I work in IT program management. I started as a programmer and firmly believe that my technical skills make me a better program and project manager because I have a feel for what the software developers need to do their job correctly. And I also wonder where the next generation of project management is going to come from if we continue to decimate the domestic software development pool. I lead project managers without any technical background and I find they're not as effective as those who do have that experience.
Please do not alter titles.
"...new skills, new locations, new industries."
My COBOL/FORTRAN/Burroughs' skills aren't good enough....
The real problem is that there is a semi artificial deflationary market environment. With all the Communist and quasi Communist countries now dumping and undercutting Western prices, companies are under immense cost reduction pressure. This leads to that "you're luck you have a job, we could RIF you any minute" mentality, etc. Maybe Freaked Trade is not what it was depicted to be.
hahaha....On the resume somewhere...
Feedback cycle. As more citizens leave IT and other tech fields, more will be off shored, which will lead to more leaving the tech field.
We were an agricultural economy, became a manufacturing economy, and are now leaving the service economy. What is next?
I even see jobs from time to time that only require C, though my development platforms these days are Word and Powerpoint. *\:-(
"My COBOL/FORTRAN/Burroughs' skills aren't good enough...."
How about EZTRIEVE, big market for that!
Sounds like Greenspan-speak.
"All the world's a virtual stage...
That ends this strange eventful history,
Is second childishness and mere oblivion,
Sans teeth, sans eyes, sans taste, sans everything."
Well, that's CEO-think. Many of us hiring managers would love to hire US talent - regardless of cost - but the big bosses won't let us. Part of it is that few companies really understand the potential positive impact of IT on their businesses - in many industries it remains a cost to be ruthlessly controlled, like the electric bill. ;)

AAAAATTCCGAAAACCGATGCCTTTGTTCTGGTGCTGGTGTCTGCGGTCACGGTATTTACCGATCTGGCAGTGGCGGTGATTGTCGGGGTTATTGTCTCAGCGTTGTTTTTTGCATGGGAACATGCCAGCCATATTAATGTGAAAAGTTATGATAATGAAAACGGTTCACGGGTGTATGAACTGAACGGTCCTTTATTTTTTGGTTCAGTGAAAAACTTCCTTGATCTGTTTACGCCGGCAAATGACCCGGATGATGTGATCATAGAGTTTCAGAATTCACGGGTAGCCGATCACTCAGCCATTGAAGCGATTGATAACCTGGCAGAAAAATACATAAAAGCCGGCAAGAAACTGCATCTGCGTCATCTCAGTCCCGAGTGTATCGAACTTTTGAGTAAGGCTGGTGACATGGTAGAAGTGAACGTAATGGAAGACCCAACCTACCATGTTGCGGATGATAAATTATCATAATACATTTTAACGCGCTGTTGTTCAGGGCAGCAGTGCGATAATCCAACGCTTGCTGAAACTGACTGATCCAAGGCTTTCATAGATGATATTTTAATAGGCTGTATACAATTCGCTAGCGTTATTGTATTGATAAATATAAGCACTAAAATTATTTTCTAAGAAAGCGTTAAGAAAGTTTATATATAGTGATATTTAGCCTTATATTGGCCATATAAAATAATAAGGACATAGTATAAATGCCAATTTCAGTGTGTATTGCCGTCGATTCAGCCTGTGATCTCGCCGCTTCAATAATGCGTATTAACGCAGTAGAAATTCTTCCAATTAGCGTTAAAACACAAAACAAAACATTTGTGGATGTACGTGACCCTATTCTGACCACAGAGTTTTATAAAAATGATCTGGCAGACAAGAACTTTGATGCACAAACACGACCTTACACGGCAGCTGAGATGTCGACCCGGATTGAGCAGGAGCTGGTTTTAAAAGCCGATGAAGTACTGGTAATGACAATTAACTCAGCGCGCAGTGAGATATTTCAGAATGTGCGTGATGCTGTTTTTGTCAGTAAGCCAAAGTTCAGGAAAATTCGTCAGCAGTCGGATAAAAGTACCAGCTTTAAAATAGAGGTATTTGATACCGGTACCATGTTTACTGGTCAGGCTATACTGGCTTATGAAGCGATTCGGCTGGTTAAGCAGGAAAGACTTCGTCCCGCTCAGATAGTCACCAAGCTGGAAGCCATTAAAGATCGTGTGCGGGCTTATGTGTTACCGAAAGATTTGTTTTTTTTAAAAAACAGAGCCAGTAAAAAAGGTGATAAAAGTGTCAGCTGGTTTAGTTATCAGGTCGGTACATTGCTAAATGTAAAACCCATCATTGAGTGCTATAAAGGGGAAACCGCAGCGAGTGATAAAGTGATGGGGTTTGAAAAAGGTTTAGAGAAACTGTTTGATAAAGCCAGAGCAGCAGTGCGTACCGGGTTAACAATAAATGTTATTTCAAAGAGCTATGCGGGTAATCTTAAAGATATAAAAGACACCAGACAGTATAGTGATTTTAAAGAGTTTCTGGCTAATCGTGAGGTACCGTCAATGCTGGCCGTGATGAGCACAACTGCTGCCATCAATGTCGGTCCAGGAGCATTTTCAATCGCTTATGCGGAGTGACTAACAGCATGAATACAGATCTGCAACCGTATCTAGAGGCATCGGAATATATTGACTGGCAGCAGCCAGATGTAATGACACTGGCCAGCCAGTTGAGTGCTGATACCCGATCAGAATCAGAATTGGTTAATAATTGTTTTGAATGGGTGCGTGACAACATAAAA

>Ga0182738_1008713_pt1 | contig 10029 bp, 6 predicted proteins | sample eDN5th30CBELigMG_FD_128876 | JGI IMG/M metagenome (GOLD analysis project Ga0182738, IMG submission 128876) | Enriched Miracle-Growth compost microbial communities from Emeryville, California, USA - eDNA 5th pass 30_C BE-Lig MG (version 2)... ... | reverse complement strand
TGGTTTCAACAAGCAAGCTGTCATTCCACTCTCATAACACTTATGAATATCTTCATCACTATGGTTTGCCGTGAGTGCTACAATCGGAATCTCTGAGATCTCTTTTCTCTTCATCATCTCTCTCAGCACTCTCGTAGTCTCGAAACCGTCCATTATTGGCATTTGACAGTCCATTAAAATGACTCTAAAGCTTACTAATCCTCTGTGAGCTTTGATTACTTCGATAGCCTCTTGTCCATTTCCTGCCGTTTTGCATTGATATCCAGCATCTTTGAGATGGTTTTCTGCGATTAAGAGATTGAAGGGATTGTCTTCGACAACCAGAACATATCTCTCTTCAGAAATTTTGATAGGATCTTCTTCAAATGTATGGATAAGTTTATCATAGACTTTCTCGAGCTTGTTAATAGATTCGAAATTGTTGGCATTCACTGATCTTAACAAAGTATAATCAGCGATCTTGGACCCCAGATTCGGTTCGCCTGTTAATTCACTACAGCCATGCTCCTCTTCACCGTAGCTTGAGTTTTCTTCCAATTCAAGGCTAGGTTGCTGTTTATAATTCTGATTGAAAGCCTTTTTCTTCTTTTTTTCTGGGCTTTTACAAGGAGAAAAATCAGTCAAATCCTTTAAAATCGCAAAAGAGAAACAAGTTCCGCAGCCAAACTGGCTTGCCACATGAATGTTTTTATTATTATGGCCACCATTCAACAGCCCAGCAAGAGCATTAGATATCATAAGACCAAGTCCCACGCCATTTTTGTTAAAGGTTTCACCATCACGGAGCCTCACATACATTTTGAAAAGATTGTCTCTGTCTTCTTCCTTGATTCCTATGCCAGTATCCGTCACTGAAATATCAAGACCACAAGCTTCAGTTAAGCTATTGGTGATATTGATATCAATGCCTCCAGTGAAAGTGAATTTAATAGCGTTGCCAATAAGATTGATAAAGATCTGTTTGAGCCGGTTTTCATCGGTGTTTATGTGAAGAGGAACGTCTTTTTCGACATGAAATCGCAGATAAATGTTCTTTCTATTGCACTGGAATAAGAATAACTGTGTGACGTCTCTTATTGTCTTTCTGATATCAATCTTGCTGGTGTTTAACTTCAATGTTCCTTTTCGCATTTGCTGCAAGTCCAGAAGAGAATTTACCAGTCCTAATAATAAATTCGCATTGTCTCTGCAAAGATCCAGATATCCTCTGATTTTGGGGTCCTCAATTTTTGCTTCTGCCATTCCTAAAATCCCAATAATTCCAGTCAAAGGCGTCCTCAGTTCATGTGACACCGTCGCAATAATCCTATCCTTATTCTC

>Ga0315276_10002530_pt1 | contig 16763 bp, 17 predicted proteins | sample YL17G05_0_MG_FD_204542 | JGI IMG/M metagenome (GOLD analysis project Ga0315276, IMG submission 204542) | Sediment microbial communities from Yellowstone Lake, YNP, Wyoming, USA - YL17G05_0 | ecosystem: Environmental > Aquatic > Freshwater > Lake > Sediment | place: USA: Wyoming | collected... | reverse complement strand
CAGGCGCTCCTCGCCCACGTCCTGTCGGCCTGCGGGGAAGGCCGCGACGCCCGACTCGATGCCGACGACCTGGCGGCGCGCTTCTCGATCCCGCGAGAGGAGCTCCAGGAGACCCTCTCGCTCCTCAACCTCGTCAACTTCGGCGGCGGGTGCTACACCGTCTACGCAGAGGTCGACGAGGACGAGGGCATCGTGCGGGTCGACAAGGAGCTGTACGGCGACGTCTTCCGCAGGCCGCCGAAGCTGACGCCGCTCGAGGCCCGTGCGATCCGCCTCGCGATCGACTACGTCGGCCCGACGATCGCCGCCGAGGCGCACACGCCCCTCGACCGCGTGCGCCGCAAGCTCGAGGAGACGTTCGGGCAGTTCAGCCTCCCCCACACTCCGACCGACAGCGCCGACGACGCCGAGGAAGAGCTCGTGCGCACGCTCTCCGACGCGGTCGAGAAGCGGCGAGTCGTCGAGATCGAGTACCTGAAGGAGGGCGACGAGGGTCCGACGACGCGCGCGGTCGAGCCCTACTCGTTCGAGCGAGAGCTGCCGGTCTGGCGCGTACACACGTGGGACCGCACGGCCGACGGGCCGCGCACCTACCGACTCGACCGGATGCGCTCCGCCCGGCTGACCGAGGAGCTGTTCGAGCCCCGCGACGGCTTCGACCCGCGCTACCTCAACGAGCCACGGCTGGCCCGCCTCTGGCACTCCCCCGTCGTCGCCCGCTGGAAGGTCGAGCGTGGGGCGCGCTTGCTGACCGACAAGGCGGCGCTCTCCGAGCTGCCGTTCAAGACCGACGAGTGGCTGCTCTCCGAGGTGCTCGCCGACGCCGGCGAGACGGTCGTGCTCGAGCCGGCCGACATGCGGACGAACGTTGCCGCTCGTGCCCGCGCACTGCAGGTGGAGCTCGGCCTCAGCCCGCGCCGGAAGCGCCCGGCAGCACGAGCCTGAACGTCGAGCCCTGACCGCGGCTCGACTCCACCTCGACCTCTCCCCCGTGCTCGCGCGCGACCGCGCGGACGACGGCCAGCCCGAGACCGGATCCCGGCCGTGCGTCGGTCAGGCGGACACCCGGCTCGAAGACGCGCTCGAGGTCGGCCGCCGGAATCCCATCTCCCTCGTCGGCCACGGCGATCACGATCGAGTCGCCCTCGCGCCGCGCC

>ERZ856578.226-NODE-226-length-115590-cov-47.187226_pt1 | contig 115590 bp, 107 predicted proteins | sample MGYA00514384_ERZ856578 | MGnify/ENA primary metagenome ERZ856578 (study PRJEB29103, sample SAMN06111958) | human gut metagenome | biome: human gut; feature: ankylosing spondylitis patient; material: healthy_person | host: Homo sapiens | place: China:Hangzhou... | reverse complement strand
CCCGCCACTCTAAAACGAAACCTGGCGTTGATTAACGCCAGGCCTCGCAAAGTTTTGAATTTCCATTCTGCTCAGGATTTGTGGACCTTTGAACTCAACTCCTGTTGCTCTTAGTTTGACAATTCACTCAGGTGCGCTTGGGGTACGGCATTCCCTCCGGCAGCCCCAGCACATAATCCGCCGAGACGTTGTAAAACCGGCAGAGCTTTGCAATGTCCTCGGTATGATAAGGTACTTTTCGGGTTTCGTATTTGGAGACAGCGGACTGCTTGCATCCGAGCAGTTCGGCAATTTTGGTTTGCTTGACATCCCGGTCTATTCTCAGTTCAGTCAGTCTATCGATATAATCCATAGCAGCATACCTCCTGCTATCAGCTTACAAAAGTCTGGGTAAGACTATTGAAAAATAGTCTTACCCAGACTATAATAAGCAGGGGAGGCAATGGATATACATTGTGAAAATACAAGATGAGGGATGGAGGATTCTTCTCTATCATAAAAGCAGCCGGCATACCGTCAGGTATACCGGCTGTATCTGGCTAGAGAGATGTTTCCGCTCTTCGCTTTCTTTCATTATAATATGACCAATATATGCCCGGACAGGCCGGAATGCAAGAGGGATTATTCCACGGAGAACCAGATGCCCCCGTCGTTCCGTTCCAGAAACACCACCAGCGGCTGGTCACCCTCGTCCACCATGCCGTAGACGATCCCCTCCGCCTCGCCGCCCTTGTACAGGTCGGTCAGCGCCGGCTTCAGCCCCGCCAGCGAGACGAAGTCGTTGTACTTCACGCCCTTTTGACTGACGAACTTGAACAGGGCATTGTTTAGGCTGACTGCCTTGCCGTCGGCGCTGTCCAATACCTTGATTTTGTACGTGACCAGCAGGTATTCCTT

Those same employers then decry the lack of skilled college graduates. What student is going to spend 4 years and tens of thousands of dollars on an education to get a job that gets out-sourced to India?
The answer is quit today: mentally separate yourself from your employer and realize that youre on your own. Abandon any remaining tinges of loyalty to your employer (who long ago abandoned any sense of obligation to you) and instead think of your job and yourself the same way free-agent athletes do. (Pollan & Levine 1997, 11)
Yes, there are unique drivers when it comes to the IT world but this is the underlying attitude.
My biggest problem in my company is that I have a hard time finding people who are flexible and broadly educated -- not just "trained" to do tasks that may be obsolete next month.
One possible answer: Make the Philippines a state or states (Most Filipinos speak English and many are college educated, yet currently underemployed)
Sorry, bad link, here is that article: http://www.useless-knowledge.com/1234/jan/article528.html